Thinking About Screening Applicants on Social Media? Read This First!


Are you thinking about using social media to screen job applicants? According to a study by social media monitoring service Reppler, more than 90 percent of the recruiters and hiring managers surveyed have visited a potential candidate’s profile on a social network as part of the screening process. Another interesting find from the survey is 69 percent of recruiters have rejected a candidate based on content found on his or her social networks. At the same time, 68 percent have actually hired a candidate based on information found on his or her social media profiles.

Social media recruiting does present a new opportunity for hiring managers to expand their applicant pool, but there are several reasons employers should use caution if they choose to screen the social media accounts of job candidates. 

– You risk alienating potential employees. Even though social networks give employers information about job applicants they may not otherwise share during the hiring process, using these sites to uncover new information could be detrimental to the company’s hiring process. “The recruiting and selection process is your first indication of how you’ll be treated by a prospective employer,” says Will Stoughton, a Ph.D. student at North Carolina State University and author of a paper describing research on social media screenings. “If elite job prospects feel their privacy has been compromised, it puts the hiring company at a competitive disadvantage.”

– You risk misinterpreting or using prohibited information. Employers are prohibited from considering specific information in the hiring process, including information about the applicant’s race, gender, religion or membership in some other protected class. But anyone can scan an applicant’s social media page and find information such as an applicant’s age, religion, national origin, marital status, pregnancy status and disability—these are all pieces of information that may not be obvious during an in-person interview but would be considered “unlawful to use in an employment decision” if uncovered on social media, according to insight from Inside Counsel.

If your business has included social media screenings as part of the hiring and recruiting process, there are several steps you can take to make sure you and your HR colleagues are aligned on how to best perform social media background screens in a safe and helpful manner.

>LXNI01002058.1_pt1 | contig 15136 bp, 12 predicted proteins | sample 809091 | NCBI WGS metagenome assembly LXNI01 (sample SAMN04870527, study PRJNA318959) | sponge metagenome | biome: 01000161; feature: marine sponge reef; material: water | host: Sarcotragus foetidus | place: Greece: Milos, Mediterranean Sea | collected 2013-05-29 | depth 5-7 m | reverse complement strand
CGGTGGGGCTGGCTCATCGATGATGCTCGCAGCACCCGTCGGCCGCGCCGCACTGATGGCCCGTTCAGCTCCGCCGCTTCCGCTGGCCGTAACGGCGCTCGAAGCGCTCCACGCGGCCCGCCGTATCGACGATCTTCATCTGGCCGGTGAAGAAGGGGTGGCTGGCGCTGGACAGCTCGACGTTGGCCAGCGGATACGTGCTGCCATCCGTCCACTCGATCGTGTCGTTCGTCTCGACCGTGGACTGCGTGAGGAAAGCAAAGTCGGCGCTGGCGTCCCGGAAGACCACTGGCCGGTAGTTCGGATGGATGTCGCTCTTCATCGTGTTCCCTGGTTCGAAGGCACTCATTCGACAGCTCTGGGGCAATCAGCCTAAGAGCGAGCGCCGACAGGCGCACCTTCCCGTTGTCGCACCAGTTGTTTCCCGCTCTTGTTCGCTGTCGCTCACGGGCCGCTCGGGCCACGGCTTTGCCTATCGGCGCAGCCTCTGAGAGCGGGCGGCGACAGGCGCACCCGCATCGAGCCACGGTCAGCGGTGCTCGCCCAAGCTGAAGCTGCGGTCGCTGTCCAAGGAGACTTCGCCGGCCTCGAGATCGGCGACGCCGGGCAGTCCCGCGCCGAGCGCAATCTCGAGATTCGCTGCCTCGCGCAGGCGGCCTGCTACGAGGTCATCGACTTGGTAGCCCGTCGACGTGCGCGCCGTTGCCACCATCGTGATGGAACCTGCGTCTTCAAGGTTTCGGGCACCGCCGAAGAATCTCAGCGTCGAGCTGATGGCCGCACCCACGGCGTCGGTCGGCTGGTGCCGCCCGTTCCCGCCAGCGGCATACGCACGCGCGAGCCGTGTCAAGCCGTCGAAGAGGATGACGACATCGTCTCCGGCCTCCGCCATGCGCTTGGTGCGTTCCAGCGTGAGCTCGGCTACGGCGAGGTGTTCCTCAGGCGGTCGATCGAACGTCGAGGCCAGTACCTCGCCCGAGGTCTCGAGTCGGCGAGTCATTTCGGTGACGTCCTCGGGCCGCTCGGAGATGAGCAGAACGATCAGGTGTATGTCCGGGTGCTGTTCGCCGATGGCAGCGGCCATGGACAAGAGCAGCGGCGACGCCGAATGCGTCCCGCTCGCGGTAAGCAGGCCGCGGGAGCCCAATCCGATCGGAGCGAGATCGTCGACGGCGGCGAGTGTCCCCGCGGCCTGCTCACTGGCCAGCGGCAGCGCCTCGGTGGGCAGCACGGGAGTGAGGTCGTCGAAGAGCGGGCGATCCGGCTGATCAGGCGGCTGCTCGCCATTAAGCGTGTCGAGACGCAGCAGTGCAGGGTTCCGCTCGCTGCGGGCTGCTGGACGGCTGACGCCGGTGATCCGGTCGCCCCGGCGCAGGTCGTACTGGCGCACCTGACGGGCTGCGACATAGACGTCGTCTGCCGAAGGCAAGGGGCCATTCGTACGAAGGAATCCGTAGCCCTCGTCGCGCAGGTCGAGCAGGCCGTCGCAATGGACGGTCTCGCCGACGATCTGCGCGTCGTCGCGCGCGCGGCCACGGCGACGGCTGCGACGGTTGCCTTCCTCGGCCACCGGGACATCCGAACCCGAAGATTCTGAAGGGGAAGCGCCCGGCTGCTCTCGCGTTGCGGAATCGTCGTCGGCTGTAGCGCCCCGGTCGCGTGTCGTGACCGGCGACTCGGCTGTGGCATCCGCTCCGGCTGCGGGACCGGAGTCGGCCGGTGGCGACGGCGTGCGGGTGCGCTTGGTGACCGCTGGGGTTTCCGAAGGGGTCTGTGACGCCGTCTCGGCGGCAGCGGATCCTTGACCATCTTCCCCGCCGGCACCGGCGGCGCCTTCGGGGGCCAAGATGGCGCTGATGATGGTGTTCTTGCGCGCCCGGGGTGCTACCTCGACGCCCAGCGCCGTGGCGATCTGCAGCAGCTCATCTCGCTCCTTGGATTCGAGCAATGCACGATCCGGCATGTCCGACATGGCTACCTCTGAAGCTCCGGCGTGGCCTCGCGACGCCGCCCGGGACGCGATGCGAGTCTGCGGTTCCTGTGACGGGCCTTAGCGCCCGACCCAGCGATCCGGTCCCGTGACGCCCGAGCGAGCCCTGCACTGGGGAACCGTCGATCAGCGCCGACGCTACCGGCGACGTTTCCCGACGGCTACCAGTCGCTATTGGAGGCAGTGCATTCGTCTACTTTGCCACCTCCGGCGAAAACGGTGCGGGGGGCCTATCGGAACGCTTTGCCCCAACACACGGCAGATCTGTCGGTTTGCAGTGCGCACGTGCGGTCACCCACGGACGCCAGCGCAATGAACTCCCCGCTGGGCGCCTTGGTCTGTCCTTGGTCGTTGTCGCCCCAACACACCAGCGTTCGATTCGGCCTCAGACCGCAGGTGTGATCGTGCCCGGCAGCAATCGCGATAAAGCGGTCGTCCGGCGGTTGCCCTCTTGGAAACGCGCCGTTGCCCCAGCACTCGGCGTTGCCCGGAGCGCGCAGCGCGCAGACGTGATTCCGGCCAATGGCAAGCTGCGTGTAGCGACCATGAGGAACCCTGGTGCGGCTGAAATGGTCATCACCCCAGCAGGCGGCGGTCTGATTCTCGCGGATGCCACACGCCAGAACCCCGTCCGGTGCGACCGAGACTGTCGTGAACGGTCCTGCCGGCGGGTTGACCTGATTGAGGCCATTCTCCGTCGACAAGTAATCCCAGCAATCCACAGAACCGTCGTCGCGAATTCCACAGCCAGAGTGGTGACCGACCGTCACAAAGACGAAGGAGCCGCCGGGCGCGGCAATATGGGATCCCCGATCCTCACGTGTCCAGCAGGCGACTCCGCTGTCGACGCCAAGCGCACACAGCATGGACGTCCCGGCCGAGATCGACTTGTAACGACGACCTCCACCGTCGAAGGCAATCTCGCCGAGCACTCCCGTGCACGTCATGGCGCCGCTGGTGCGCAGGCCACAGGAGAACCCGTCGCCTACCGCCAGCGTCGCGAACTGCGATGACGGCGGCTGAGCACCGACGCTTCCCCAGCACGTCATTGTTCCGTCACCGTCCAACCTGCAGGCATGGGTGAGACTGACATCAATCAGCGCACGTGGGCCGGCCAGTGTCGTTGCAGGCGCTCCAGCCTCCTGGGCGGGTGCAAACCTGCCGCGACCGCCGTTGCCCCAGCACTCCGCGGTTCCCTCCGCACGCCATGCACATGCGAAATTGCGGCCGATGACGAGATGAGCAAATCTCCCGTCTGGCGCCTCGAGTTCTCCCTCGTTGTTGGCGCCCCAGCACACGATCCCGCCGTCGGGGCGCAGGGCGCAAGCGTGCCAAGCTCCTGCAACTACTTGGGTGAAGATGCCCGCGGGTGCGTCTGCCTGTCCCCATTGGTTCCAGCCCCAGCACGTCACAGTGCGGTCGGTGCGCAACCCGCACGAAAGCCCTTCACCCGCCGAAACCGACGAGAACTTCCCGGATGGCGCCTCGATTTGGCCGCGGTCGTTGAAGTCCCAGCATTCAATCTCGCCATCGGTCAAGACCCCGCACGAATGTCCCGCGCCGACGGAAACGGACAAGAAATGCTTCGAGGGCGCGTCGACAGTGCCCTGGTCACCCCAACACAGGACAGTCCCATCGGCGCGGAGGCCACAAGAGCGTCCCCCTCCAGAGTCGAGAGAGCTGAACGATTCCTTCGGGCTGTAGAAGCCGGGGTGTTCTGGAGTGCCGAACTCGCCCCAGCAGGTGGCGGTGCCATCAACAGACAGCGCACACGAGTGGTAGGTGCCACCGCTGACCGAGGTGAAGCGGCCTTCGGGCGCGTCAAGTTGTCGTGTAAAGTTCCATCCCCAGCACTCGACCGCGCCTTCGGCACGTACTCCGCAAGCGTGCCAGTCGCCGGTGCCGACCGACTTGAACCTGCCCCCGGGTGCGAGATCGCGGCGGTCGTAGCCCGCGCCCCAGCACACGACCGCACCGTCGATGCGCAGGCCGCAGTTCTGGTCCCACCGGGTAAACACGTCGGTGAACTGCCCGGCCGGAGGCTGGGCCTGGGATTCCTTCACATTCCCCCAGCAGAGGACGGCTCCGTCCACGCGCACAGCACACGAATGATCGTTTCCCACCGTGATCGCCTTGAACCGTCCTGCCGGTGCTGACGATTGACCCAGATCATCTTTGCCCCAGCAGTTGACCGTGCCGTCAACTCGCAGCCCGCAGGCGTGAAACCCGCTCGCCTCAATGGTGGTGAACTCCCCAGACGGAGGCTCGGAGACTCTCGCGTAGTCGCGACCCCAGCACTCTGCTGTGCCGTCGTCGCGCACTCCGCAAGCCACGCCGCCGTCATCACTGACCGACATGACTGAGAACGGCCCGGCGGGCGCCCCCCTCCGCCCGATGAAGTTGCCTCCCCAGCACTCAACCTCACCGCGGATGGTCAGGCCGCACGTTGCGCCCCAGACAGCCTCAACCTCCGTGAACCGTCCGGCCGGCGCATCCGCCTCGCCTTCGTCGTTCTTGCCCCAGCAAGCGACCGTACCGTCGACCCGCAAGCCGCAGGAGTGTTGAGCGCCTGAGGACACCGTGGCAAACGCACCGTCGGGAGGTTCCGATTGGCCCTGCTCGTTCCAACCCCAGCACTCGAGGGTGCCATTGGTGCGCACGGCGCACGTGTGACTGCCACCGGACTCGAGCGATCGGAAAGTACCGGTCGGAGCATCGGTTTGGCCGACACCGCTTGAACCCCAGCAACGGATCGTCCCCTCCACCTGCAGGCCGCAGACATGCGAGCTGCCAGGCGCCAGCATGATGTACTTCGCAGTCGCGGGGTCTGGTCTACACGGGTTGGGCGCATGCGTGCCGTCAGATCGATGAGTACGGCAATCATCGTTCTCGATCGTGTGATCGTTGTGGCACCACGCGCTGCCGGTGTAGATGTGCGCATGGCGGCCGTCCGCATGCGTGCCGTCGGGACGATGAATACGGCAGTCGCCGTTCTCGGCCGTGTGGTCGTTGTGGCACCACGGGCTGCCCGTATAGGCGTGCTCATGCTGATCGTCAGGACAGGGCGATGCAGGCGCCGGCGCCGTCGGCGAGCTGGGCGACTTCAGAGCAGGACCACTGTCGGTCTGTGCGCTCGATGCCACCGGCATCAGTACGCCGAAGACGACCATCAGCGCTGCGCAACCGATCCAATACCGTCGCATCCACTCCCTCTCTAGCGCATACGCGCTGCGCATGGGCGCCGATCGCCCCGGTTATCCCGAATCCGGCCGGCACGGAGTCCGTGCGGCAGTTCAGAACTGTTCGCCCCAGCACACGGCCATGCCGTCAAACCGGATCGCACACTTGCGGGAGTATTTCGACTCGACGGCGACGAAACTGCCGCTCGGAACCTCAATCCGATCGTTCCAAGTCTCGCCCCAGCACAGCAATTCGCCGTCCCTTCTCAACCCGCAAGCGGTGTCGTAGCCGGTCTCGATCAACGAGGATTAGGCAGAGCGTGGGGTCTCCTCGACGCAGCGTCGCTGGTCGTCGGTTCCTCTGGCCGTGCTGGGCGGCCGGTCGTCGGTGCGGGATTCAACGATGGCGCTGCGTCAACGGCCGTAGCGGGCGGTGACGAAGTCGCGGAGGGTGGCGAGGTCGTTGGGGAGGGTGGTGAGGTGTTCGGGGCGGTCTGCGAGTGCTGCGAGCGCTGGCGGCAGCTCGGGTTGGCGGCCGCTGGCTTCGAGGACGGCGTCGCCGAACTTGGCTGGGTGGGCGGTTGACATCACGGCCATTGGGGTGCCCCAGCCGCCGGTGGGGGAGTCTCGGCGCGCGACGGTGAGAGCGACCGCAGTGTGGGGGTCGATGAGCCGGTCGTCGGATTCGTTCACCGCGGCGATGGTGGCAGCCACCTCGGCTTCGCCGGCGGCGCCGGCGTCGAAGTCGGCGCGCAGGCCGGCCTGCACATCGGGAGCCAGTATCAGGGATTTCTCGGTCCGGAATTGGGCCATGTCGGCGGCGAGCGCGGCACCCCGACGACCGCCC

1. Build Social Media into Your Screening Policy

Create a written social media screening policy that outlines how your company will carry out the search and who will be responsible for actually conducting the social media screening. Consider requiring someone other than the hiring manager to conduct the screening so the decision maker isn’t exposed to prohibited information.

2. Define How Websites Will Be Searched

A standard search policy should clarify which websites your company will screen, how the sites will be searched and the types of information the screener will be looking for. For example, saying negative things about a previous employer, violent acts, unlawful activity and discriminatory activity are some of the red flags HR may look for during a social media screening. But Sara Jodka in Law Practice Today stresses “employers should ensure the items screened correlate with the candidate’s fitness for the job.”

3. Keep Track of Employment Decisions and Social Media Information

Thorough documentation of your hiring process is important to ensure your entire HR department and hiring managers are aligned. This includes documenting social media screenings and the findings that could be considered in employment decisions. You’re already responsible for tracking all applications and related hiring documents for each candidate. By also documenting your social media findings during the screening process, you can provide a solid and consistent record of the type of information that was obtained.

With the right tools in place, your business can effectively create, share and collaborate on hiring and screening policies. Additionally, applicant tracking software (ATS) make it even easier to retain applications, hiring documentation and screening data for every candidate in a single online system, which reduces risk and increases compliance with employment regulations. Contact Hyrell to learn more about ATS reporting and data retention. 

We’ve shared these tips to help educate you on social media employment screenings and considerations for your business—this information should not be construed as legal advice. But if your company chooses to screen applicants on social media or want to explore the topic even further, consult with an attorney for advice related to this screening tactic.


photo credit: tomsun via photopin cc

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